This is a great idea, repurposing shipping containers, to build a more efficient, and cost effective home. Best of luck to the Evans family, I’m sure they will have many hoops to jump through in trying to get all of the permits they will need.

  • Oneday67

    On the bright side, he won’t be able to burn it down while cooking on the barbecue. SMH

  • michelle

    Good for you! Can’t wait to see the finished product. I like the roof garden idea. Thinking “inside the box.”

  • unknown

    from my understanding of the project, it will look just like a normal house just have steel as the frame instead of wood which will give people an added sense of security knowing that their house is fireproof mold proof and rodent proof. I’m looking forward to seeing more projects like this in the area.I also believe they can build small cost-effective homes for low income fam. Go evans home

  • Bruce Tennant

    using shipping containers to build homes is really taking off and there are some very nice homes built that way.

  • Mr Fahts

    Smart move for Lorain, the steel will stop more bullets than conventional materials.

    • Phil Blank

      Its not “that” thick, its a shipping container, meant to be light-weight.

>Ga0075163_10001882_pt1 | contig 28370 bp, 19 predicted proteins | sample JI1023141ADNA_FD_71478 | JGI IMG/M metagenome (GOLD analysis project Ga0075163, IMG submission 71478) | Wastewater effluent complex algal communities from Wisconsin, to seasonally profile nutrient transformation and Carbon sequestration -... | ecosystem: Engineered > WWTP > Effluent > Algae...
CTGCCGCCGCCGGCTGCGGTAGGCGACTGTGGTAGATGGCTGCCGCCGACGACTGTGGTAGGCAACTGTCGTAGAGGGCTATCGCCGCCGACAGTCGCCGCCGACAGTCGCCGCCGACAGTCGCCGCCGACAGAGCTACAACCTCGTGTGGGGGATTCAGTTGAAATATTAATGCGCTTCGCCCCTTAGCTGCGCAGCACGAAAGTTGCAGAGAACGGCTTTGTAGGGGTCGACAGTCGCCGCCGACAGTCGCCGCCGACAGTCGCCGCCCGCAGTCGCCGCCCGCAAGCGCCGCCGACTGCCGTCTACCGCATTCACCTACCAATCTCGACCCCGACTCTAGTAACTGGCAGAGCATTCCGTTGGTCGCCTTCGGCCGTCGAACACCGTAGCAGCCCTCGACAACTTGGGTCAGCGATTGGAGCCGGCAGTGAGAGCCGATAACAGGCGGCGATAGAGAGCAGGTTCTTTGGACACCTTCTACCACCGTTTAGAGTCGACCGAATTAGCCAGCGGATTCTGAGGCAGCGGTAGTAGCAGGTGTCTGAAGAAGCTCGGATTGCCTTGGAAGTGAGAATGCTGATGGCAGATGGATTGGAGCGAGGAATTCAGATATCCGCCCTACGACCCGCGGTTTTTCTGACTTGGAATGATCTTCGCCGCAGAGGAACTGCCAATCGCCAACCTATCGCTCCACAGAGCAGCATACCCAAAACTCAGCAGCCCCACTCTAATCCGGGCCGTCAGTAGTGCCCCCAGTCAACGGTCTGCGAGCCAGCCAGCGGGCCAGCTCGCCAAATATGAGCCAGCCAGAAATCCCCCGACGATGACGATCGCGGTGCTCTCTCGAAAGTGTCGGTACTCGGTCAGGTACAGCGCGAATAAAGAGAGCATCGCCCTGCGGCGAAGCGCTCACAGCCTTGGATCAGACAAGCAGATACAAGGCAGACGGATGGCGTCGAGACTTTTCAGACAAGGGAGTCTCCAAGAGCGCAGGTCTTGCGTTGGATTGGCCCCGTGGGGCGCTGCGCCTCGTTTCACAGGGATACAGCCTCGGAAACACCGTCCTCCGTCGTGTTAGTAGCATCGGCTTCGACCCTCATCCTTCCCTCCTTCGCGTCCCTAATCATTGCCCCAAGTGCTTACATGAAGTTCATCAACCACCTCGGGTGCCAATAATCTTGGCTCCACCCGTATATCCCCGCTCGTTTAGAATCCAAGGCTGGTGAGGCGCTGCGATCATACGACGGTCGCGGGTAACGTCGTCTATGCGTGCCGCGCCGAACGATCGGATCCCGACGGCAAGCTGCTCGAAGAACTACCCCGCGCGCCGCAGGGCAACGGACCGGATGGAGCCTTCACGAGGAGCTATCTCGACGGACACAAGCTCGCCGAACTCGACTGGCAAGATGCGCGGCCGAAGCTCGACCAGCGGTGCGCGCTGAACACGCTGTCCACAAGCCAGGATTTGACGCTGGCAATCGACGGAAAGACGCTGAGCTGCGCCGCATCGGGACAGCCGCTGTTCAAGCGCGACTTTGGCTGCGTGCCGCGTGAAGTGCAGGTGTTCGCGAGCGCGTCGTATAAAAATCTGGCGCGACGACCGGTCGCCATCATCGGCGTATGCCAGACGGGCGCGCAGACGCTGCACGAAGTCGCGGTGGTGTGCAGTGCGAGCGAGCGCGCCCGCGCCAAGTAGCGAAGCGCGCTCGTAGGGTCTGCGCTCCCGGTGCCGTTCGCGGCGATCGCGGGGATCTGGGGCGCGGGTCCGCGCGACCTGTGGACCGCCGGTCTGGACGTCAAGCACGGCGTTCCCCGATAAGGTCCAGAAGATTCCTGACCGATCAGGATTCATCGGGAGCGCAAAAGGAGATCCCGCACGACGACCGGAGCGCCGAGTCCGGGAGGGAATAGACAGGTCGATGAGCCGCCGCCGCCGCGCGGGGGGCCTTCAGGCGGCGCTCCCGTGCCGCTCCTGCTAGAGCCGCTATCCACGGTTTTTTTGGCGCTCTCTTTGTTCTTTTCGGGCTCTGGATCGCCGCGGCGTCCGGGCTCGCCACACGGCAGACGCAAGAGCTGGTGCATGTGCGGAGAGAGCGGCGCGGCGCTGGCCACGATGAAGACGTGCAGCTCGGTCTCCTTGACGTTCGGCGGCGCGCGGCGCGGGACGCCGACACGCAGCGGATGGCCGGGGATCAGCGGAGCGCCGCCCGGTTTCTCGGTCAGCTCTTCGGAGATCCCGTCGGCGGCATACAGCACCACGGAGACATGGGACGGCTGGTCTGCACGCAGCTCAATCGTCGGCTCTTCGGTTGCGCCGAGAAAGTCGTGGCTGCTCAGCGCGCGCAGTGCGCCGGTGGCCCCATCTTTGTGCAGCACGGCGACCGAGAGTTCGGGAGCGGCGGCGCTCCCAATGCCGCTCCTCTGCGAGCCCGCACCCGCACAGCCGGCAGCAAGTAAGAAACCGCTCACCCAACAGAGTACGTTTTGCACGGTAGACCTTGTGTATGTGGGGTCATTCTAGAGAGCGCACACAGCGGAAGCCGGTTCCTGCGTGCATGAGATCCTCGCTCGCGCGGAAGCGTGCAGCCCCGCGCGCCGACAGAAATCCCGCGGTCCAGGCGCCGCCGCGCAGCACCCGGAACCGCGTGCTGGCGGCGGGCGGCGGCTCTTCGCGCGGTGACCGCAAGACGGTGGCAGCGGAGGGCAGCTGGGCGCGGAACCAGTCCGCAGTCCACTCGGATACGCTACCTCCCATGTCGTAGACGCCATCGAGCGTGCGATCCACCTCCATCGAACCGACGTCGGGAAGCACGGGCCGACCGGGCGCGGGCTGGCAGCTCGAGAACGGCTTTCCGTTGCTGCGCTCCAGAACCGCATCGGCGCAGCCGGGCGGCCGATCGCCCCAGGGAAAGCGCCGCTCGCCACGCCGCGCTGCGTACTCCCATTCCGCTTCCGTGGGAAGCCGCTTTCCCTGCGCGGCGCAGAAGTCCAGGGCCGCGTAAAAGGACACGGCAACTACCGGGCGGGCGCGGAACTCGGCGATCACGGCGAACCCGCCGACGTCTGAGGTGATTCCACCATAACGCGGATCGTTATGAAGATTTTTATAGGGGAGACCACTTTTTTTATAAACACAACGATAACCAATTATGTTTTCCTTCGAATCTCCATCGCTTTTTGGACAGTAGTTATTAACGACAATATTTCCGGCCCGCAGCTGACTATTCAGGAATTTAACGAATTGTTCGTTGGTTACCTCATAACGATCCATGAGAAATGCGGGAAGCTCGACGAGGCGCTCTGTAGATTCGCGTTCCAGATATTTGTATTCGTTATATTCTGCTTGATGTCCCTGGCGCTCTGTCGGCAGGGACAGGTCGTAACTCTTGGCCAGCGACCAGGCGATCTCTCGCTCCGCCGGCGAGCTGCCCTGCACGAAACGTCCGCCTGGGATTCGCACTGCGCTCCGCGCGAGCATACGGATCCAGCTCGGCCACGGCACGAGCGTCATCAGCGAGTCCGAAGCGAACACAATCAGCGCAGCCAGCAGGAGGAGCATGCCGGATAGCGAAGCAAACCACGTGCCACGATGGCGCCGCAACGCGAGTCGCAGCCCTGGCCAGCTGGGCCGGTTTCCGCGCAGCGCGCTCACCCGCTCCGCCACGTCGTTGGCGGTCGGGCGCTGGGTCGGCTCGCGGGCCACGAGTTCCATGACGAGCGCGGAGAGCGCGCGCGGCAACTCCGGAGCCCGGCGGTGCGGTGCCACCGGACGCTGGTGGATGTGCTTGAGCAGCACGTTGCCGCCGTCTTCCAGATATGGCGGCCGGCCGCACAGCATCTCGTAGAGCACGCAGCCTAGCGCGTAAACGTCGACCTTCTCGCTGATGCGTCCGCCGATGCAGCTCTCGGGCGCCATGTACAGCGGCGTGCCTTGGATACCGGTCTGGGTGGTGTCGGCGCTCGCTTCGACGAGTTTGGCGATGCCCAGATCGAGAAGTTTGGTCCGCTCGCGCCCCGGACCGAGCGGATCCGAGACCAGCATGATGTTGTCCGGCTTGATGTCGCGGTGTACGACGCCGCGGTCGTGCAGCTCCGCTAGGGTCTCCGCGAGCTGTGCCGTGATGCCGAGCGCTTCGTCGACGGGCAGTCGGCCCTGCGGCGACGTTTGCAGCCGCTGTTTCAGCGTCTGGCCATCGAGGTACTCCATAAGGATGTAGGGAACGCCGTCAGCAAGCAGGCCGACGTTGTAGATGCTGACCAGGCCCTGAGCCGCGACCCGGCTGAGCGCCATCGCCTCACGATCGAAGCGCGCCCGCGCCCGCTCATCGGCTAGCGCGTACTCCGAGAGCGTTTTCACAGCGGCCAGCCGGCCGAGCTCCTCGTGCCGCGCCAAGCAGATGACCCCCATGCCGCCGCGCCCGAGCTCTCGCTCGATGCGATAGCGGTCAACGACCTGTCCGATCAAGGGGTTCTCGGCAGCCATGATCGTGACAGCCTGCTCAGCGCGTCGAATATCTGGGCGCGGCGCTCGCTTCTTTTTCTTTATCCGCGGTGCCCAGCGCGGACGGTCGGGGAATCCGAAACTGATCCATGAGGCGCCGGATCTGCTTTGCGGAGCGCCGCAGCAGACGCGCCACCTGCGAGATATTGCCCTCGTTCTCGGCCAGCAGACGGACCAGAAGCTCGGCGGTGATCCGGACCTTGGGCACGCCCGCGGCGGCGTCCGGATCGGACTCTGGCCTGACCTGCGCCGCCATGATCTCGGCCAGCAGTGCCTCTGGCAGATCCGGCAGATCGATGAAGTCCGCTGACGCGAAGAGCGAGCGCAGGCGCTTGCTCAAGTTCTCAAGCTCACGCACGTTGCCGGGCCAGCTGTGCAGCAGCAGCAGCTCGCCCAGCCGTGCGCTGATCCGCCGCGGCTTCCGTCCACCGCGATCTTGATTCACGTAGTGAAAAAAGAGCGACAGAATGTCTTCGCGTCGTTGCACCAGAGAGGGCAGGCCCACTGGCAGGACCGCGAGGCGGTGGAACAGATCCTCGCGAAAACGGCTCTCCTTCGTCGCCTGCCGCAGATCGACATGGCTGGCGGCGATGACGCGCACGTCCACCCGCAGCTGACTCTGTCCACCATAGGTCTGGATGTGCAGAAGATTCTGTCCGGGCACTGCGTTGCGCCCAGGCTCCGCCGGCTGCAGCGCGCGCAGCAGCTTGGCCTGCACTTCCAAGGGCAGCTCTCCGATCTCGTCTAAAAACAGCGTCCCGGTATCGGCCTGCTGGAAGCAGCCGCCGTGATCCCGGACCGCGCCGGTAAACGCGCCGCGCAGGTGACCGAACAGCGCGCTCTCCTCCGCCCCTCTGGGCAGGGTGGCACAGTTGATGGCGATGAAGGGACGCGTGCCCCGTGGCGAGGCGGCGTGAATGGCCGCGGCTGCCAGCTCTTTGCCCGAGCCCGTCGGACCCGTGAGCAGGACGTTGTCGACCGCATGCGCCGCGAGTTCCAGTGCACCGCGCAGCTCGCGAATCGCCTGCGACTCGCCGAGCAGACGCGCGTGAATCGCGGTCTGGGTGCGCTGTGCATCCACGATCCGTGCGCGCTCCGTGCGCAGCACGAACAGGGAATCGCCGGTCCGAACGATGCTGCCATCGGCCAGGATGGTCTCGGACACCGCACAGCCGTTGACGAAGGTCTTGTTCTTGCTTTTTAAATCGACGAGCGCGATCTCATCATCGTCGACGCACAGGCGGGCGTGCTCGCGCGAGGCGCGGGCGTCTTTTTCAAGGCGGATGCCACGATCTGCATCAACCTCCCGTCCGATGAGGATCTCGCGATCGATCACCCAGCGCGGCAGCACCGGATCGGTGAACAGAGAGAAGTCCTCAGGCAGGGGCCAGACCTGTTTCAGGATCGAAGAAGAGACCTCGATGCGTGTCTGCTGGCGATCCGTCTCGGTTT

• Pablo Jones

    An added bonus it should also be bullet resistant.

    • Joe Smith

      I would bet a .22 would go through it if straight on, people have shot right through stop signs which are as thick .

      • Pablo Jones

        Key word resistant. 14 gauge shipping container steel is about 1/16″ thick. On it’s own not the best bullet stopper. But it’s corrugated steel so less likely for a straight on shot. Add in material on the outside (stucco, insulation, siding, etc), then the container, and the inside material (more insulation, plywood, drywall, etc. I would imagine the walls will be pretty thick and should slow a bullet down enough to limit damage.

        • Joe Smith

          Can’t argue with that

  • 2111

    What does Lorain producing steel have to do with these surplus Chinese shipping containers being used as building materials? Maybe the city should require the construction to be done with domestic steel only. That should stifle any growth.

  • jq

    I’ve seen a shopping center of containers before. I wonder if it will be harder to cool in the summer.

  • Phil Blank

    They won’t stop bullets, its thin steel, a light-weight gage steel for shipping.